Wheaton Housewalk offers glimpse inside notable homes

  • Four homes will be featured in the Nov. 10 Wheaton Holiday House Walk, including the 1905 historic house at 1203 E. Harrison.

    Four homes will be featured in the Nov. 10 Wheaton Holiday House Walk, including the 1905 historic house at 1203 E. Harrison. Courtesy of Wheaton Holiday House Walk

By Ann Piccininni
Daily Herald correspondent
Posted11/8/2018 6:00 AM

Passers-by wondering what that cute Georgian with the charming garden or that stately brick home with the huge footprint looks like on the inside can finally sate their curiosity on Saturday, Nov. 10.

That's when the fifth annual Wheaton Holiday Housewalk will give ticketholders the opportunity to explore four homes with the help of tour guides schooled in each home's special features.


The event is a fundraiser for Wheaton North High School's show choir, Flight, and the guides are student members of the traveling performance group.

Jennifer Brown's downtown Wheaton abode is one of the tour stops.

"It's a modern farmhouse, slanting toward traditional," she said.

Brown said she, her husband, their 11-year-old son and 8-year-old daughter lived on the same lot in what she describes as a "cozy little ranch" with one bathroom for four years before razing the structure to build a new home in 2016.

The new two-story, four-bedroom home, gray with white trim, was built with an eye toward creating a style that blends well with the city's historic district.

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"We wanted our house to fit in," Brown said. "We wanted to use as much natural stuff as we could. I like the house to reflect where we live."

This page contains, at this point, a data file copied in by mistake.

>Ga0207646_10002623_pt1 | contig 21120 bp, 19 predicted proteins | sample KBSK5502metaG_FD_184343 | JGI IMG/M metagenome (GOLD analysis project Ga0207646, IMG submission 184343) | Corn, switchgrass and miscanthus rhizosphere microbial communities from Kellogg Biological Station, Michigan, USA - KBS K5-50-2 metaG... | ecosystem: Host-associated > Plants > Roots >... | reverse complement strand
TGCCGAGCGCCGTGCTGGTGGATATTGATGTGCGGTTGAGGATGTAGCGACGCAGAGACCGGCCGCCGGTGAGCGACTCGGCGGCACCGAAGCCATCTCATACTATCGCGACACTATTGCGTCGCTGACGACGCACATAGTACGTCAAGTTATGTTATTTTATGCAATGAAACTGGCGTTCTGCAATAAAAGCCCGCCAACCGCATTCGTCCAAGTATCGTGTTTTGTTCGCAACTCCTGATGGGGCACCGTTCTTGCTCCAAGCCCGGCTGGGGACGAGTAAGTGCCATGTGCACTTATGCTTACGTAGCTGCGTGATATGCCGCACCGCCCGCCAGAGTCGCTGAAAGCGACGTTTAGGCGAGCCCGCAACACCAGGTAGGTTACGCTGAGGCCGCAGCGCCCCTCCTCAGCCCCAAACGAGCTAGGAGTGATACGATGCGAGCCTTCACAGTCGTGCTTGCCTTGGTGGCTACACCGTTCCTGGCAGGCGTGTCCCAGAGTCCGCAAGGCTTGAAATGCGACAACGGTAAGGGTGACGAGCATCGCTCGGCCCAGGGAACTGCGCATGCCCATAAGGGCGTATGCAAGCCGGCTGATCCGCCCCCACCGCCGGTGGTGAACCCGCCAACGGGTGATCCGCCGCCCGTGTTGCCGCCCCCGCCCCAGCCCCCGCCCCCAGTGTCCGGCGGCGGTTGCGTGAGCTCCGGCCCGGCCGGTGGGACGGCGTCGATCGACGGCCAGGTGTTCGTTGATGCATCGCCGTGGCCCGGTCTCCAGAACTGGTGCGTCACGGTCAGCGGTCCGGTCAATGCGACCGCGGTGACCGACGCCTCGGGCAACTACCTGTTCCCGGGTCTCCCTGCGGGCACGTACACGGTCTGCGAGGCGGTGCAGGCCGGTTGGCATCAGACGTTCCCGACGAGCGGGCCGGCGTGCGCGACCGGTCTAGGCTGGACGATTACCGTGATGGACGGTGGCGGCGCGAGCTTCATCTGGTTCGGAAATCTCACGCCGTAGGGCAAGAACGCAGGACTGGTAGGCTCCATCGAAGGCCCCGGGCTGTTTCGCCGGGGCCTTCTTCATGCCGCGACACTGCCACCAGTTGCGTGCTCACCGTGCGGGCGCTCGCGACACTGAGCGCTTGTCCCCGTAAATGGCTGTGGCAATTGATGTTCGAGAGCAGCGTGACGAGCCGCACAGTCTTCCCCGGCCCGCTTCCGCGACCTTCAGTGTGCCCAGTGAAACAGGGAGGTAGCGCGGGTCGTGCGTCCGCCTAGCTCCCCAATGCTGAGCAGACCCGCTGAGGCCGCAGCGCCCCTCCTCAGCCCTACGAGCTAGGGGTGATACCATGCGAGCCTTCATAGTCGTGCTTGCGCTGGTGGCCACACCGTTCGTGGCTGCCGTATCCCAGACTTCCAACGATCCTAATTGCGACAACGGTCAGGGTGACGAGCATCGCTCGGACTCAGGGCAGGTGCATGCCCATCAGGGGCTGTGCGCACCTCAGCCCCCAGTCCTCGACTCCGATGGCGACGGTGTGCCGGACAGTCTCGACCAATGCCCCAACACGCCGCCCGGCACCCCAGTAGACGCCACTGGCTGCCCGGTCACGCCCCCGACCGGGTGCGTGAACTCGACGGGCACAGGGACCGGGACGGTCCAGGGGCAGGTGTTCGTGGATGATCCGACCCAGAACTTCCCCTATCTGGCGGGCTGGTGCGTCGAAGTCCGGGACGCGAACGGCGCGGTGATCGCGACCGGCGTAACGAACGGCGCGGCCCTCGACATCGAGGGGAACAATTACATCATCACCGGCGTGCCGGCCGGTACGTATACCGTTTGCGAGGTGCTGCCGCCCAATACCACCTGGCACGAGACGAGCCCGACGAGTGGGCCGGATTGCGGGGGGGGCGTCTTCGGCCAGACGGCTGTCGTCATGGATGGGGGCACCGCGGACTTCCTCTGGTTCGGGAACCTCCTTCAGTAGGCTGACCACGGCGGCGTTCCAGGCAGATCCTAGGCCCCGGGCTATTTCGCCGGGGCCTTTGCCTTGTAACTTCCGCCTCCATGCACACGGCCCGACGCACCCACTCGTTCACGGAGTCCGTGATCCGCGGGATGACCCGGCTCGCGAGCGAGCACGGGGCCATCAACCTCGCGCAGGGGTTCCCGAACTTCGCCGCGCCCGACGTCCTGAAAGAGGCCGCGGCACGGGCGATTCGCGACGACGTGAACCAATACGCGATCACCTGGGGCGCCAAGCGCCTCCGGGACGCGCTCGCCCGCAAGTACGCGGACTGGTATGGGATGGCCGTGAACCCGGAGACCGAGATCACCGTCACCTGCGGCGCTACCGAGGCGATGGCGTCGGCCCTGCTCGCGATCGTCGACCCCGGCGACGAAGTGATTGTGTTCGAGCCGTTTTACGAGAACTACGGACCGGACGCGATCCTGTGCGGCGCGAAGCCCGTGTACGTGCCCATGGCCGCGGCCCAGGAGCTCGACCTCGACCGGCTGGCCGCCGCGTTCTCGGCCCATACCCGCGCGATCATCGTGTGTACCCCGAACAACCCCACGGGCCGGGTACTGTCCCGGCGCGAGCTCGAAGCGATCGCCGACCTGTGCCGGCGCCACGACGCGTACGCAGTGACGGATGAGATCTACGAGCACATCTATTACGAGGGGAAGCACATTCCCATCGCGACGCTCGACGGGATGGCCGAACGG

Parts of the house were built with wood from razed Midwestern barns.

"We have a tin ceiling in our entryway," she said.

The tin tiles were originally part of an old Madison, Wisconsin, dance hall that Brown found for sale online through an antique dealer.

"It's all bespoke furniture," she said, including a coffee table made from 100-year-old oak.

Displayed throughout the house are original artworks created by family members, including a watercolor rendering of a Nebraska train depot painted by Brown's great grandmother.

The kitchen was designed to be not only beautiful but functional.

"I wanted it to be user-friendly because I love to cook," said Brown, a cook on staff at Blackberry Market in Glen Ellyn.


Her husband is a financial adviser.

"My husband has an awesome office over the single-car garage. It's a man cave, so we'll be showing that," she said.

Each of the four homes on the housewalk will be decorated for the holidays.

The Brown family home will be decorated for Thanksgiving Day with the help of florists and place-setters.

Brown said she and her family are enthusiastic about helping Flight via the fundraiser.

"I love supporting Flight. My niece, Holly Brown, is in Flight, as well as our baby-sitter," she said.

Grace Litavsky, a senior at Wheaton North, has been in Flight throughout her high school years and has been a housewalk tour guide each of those years.

She said questions from visitors usually reflect a desire to imitate admired features.

"They ask about paint colors and countertop options," she said.

She said students also assist visitors with navigating stairs and donning house bootees intended to keep carpets clean.

A member of the Science Club and the Improv Club at Wheaton North, Litavsky said Flight gives students who like to sing and dance a creative outlet in addition to their other disparate extracurricular activities.

"We have football players. We have volleyball players," she said.

Like Litavsky, senior Liam Flynn has been part of the Flight show choir since he was a freshman.

"I'm involved in a lot of theater at Wheaton North," said Flynn, a piano player who is also a member of the school's Thespian Honor Society, Tri-M Music Honor Society and Chamber Choir.

Joining Flight was a given for Flynn.

"My siblings did Flight since it began. I've always been interested in music and dance. Flight is really like a family for a lot of people," he said.

The group's performances, staged both locally and in venues as distant as Los Angeles and Nashville, are directed by music teacher Kassy Krause and choreographed by Stephen Todd. Funds raised by the housewalk help pay for costumes and travel expenses.

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